The math behind EPA can be a bit confusing. This page will help you understand the EPA model, how it works, and how to best use it. No math required!
Hi! I'm Abhijit, and I'm the founder of Statbotics. I'm so glad you're here! My goal with Statbotics is to share FRC data and analysis with a wider audience. Hopefully this page will help you better understand the EPA (Expected Points Added) model, its advantages and disadvantages, and how to best use it. If you still have any questions after reading, feel free to reach out to me on Chief Delphi or via email at email@example.com. Let's get started!
Two factors make strategy in FRC interesting. First, there is a new game every year, with new rules, new strategies, and new robots. Second, teams compete in alliances, making it difficult to directly attribute success or failure to a single team. If one alliance beats another, did certain teams contribute more or less than others? Should we assume that every robot in the winning alliance will win their next match?
Scouting is a great way to better understand the strengths and weaknesses of other teams at an event, but it is impractical to scout every team at every event in the world. EPA stands for Expected Points Added and estimates how much a team scores in an average match using a few simple inputs and some statistics. Although it is not perfect, it can augment scouting data and reveal insights and trends.
At it's core, the EPA model is simply a moving average of a team's performance. Initially, every team starts with an EPA rating (more on this later). To predict a match score, simply add up the EPA ratings of each team in the match. The alliance with the higher EPA rating is expected to win. After the match, the EPA ratings of the teams are updated. The difference between the predicted score and the actual score is called the "error". The EPA ratings of the teams are updated based on the error. Statbotics also computes component EPAs, which measures a team's contribution to autonomous, teleoperated, and endgame scoring, and ranking point EPAs, which measures a team's contribution to bonus ranking points.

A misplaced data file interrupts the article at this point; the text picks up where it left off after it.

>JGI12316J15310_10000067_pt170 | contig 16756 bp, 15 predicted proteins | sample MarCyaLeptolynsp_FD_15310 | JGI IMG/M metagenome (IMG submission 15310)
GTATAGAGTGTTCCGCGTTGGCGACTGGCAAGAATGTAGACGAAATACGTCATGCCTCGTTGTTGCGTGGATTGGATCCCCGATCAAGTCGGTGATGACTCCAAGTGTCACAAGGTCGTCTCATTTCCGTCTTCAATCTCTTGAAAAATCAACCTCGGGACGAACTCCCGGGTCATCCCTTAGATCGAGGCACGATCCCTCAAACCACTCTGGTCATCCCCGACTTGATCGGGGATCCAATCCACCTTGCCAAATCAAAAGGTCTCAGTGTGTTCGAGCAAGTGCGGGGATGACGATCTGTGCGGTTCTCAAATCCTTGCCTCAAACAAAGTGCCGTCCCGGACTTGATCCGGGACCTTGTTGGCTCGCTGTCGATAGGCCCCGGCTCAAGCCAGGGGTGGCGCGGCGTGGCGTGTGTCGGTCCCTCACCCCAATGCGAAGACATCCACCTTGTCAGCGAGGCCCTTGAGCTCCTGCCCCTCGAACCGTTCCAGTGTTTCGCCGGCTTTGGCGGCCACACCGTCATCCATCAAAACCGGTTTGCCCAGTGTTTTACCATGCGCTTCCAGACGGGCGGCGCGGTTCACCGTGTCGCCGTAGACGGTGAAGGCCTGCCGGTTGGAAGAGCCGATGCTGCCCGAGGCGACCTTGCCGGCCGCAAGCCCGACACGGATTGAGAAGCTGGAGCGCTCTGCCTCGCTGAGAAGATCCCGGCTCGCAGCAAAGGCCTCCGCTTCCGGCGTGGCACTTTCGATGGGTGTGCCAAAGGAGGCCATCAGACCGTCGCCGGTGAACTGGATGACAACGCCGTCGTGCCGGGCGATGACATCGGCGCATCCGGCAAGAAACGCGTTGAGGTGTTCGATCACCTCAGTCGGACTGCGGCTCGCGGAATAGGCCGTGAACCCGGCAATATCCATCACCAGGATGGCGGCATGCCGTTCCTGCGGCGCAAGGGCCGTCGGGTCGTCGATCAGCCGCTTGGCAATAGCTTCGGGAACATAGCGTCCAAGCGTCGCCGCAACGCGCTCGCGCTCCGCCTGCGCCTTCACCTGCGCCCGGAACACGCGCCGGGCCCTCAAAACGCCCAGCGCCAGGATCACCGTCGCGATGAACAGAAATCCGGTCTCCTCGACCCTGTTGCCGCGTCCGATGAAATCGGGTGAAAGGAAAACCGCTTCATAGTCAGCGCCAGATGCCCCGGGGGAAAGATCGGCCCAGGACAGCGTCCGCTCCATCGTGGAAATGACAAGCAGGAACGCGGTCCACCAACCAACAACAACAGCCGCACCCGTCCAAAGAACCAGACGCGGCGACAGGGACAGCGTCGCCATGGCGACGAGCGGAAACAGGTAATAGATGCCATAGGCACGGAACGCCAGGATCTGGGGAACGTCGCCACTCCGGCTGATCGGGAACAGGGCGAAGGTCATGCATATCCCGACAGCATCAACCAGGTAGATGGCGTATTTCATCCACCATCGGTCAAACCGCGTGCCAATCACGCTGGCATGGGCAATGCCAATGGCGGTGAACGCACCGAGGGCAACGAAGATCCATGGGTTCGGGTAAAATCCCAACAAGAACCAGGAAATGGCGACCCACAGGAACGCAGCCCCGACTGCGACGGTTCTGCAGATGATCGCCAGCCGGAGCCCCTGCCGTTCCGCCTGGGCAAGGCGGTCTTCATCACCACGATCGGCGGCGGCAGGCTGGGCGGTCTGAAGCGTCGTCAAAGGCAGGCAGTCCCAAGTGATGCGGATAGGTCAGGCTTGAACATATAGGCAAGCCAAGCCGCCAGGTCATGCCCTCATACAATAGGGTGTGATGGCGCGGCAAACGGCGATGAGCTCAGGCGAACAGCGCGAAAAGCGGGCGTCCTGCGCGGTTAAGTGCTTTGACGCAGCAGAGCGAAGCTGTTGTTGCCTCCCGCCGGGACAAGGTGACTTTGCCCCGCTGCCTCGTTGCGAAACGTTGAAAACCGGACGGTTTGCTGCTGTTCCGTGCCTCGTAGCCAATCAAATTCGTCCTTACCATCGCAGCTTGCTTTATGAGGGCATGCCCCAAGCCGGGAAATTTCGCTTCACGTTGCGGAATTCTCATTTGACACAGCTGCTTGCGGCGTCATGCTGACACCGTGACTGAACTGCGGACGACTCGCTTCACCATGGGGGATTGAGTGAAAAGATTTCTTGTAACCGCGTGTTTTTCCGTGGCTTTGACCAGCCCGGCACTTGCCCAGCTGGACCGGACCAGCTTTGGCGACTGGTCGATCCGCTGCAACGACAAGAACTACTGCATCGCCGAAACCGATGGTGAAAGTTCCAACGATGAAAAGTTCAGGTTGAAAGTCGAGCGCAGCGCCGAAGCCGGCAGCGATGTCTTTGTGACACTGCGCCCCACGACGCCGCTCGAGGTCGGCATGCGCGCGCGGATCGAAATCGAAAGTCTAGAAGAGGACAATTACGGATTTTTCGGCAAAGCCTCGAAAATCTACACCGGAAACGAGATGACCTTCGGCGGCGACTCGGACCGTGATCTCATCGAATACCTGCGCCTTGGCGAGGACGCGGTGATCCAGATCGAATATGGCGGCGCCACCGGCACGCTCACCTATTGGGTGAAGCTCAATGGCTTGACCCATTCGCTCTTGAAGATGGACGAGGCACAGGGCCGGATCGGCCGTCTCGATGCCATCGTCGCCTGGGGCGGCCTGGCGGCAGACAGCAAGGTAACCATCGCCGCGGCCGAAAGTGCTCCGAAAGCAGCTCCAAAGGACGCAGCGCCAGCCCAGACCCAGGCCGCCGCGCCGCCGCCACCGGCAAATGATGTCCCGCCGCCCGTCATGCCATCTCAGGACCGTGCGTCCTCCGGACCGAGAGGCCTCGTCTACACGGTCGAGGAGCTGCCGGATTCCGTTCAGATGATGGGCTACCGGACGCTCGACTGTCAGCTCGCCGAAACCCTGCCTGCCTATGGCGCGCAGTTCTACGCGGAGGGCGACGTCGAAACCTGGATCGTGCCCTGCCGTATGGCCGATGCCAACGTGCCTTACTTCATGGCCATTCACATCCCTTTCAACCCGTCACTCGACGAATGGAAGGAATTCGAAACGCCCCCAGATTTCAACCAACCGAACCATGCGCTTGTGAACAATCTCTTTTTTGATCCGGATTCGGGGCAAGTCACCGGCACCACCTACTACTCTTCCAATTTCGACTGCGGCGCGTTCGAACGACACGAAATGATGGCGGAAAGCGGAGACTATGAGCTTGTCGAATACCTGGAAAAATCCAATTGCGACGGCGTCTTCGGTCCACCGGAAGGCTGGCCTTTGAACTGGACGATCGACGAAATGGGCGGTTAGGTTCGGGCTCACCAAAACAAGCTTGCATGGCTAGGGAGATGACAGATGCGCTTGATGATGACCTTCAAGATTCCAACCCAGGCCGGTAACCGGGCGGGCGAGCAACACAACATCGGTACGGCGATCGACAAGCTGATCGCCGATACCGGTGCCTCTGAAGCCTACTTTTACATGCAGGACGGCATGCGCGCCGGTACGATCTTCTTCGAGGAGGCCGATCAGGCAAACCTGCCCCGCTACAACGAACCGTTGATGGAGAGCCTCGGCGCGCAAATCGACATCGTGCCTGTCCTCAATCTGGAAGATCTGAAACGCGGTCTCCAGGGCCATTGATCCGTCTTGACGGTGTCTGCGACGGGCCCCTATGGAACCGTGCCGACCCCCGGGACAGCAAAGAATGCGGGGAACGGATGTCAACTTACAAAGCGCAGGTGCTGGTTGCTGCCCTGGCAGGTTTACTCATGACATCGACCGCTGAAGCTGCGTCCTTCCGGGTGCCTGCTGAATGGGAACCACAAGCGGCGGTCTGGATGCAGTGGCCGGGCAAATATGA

If a team's EPA rating is too high, it will be penalized for overestimating its performance. If a team's EPA rating is too low, it will be rewarded for underestimating its performance. The amount of penalty or reward is proportional to the error. Over time, teams' EPA ratings will converge to their true performance. This is the same concept behind Elo.
At an event, you can use the EPA model to predict match scores and estimate an alliance's chances of winning a match. You can simulate the outcomes of multiple matches to forecast your team's ranking at the end of the event. You can also compare teams at the event to see which teams would be the best alliance partners. As the season progresses, you can use the EPA model to compare teams across events and locations. You can look ahead to future events and see which teams are likely to perform well. You can also access historical data to see past trends and patterns.
The EPA model will get matches wrong sometimes. This is unavoidable. I have spent time to ensure the model is calibrated, meaning a 70% prediction is roughly 70% accurate. But that does mean the prediction will be wrong 30% of the time. Take all predictions and ratings with a grain of salt.